Thursday, February 3, 2011

The Art of Simple Eating

If it's one thing the Japanese can do it is to make food shine, simply. My belief is that what they leave to simplicity in ingredients, they more than make up for in their methods of packaging, something special all unto itself (read: another post on that one!). Not that there aren't elaborate displays of food - believe me, I experienced that too - but that in general I found a more elemental approach to food on a plate. Food undisturbed. One evening, we were treated to an izakaya dining experience. My friend repeated, "they don't try to make the food look pretty - it's just good food". This is a no-frills place - simple benches and small wooden chairs provided respite for diners and drinkers fresh from work. Lengths of aged-looking paper lined all of the walls, describing menu options. There was a din of smoking, laughter, and conversation. It felt like a measured carnival and we were happy to be along for the ride.

As we were still putting our belongings aside to settle in, an older lady who served as waitress to the entire place presented bowls of small cooked shrimp dressed in a spicy roe mixture. SO tasty. We began with beer and sake, let our hosts order, and eagerly anticipated what would come next.

Many things followed...

After two plates of incredilbly juicy sashimi, our waitress brought an oyster-cabbage stew; ham + tofu stir fry; chicken bits, tofu, and greens in flavorsome broth (came with it's own side sauce); coconut encrusted oysters on shredded raw cabbage with a dollop of hot mustard + mayo...

the broth, served with its side sauce

These two courses proved for the more adventurous - slices of fish liver served over shredded daikon in sauce, and turban shell served with a savory broth, in its shell.

salary women taking a needed break; our dear host slurping the last bits from the shell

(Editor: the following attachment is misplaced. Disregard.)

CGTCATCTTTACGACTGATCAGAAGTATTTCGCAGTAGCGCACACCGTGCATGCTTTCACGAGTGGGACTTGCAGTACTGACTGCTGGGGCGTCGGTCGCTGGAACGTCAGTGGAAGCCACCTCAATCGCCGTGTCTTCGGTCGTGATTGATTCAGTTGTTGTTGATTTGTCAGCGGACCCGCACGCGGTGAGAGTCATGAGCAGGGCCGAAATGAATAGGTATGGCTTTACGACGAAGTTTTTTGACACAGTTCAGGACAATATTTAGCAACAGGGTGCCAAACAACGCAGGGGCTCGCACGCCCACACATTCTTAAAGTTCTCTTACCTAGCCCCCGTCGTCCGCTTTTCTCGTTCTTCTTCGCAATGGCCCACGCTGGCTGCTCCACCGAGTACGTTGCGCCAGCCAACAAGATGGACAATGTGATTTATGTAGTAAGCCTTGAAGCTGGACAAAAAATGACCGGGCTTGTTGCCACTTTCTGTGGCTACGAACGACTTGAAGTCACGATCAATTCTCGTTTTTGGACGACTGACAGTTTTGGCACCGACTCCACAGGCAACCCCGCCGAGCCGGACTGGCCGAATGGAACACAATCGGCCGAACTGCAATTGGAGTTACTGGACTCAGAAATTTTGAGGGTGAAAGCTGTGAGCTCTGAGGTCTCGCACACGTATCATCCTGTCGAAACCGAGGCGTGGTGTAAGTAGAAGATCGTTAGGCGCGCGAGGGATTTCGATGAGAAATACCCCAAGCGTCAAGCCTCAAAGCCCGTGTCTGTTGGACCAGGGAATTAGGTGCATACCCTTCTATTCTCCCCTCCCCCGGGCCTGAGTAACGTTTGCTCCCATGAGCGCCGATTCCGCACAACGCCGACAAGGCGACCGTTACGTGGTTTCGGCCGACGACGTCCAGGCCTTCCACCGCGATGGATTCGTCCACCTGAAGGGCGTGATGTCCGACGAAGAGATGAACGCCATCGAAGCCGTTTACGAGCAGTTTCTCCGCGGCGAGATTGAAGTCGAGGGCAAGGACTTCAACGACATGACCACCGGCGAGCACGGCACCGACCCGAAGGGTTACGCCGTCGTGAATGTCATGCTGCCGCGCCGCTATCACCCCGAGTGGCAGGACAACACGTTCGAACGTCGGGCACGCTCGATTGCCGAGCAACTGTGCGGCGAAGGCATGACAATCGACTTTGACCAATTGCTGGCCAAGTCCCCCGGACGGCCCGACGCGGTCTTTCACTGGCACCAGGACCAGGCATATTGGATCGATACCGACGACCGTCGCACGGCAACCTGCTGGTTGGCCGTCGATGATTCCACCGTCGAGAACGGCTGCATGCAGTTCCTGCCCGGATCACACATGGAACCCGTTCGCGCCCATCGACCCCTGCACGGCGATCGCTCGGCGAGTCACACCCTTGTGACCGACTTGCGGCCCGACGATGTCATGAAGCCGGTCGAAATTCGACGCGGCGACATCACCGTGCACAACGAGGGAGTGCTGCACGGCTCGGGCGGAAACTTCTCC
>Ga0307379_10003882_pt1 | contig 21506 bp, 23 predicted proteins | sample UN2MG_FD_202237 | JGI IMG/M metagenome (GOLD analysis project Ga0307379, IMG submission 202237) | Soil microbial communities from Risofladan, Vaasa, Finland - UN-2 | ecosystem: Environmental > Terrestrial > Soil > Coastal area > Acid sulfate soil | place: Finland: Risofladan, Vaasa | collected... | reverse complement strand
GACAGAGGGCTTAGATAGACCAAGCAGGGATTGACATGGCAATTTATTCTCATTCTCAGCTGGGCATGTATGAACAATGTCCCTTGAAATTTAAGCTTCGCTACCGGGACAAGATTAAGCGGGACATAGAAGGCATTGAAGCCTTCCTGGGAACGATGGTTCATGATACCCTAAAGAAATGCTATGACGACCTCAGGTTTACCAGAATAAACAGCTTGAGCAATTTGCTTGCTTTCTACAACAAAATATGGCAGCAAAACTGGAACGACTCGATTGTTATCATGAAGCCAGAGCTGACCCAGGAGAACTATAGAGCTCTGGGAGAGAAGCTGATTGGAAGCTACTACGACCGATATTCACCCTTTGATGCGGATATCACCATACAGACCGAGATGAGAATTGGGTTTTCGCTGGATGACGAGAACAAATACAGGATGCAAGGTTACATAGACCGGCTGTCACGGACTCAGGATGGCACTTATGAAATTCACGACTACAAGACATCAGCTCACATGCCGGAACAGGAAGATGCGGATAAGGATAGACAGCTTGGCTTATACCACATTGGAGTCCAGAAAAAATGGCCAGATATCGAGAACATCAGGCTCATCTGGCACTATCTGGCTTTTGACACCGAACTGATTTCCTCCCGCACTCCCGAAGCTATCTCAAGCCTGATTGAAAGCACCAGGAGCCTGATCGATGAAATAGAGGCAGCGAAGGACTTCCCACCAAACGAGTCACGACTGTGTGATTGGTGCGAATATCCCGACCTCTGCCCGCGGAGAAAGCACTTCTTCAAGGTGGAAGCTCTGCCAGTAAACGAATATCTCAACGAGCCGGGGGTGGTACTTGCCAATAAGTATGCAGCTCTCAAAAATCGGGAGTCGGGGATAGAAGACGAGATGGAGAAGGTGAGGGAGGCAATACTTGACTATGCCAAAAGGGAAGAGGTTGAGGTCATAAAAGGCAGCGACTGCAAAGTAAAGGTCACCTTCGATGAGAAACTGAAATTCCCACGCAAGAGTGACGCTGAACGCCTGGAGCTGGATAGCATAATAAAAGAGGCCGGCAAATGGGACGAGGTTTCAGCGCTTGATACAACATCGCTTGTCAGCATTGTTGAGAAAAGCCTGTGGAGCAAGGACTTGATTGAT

My favorite course was ochazuke, which was like a savory rice porridge. The small bits of salmon, the confetti of nori, the warming flavors of the tea broth - it was wonderful.

There were other things I did not capture, like the fiddlehead fern tempura or the pieces of red snapper tails. I can assure you however that each and every thing placed in front of us disappeared quite quickly, and we left pleasantly full from those many small plates and our fill of beer and sake. Out to explore more of Ginza - our izakaya neighborhood - and to see what else the night had in store.


  1. Hi Melina,

    Running through the first few paragraphs and pictures, I was reminded of a place called Sanshu-ya... could it have been it? Haven't been there for years now, I can't be sure. Either way, the food looks great and I must say I'm impressed that you've tried some of the more 'unusual' food!


  2. gosh, chika... i'll have to ask my dear hosts, as all i can remember is we hurriedly followed them along, ducking into the small street and then under the flags hanging before the door, as we stepped in. i will find out and get back to you! the food certainly was great.

    we visited a second similar place with them near the end of our trip (in shibuya), and the only other more exotic thing we sampled was a pairing of particularly delicious sakes with a small ceramic pedestal filled with fish organs - salty and chewy, and cut nicely by the clear/crisp flavors of the sake.

  3. I recently visited Japan and immediately fell in love with the country! Japanese food really is incredible and I can't wait to go back soon!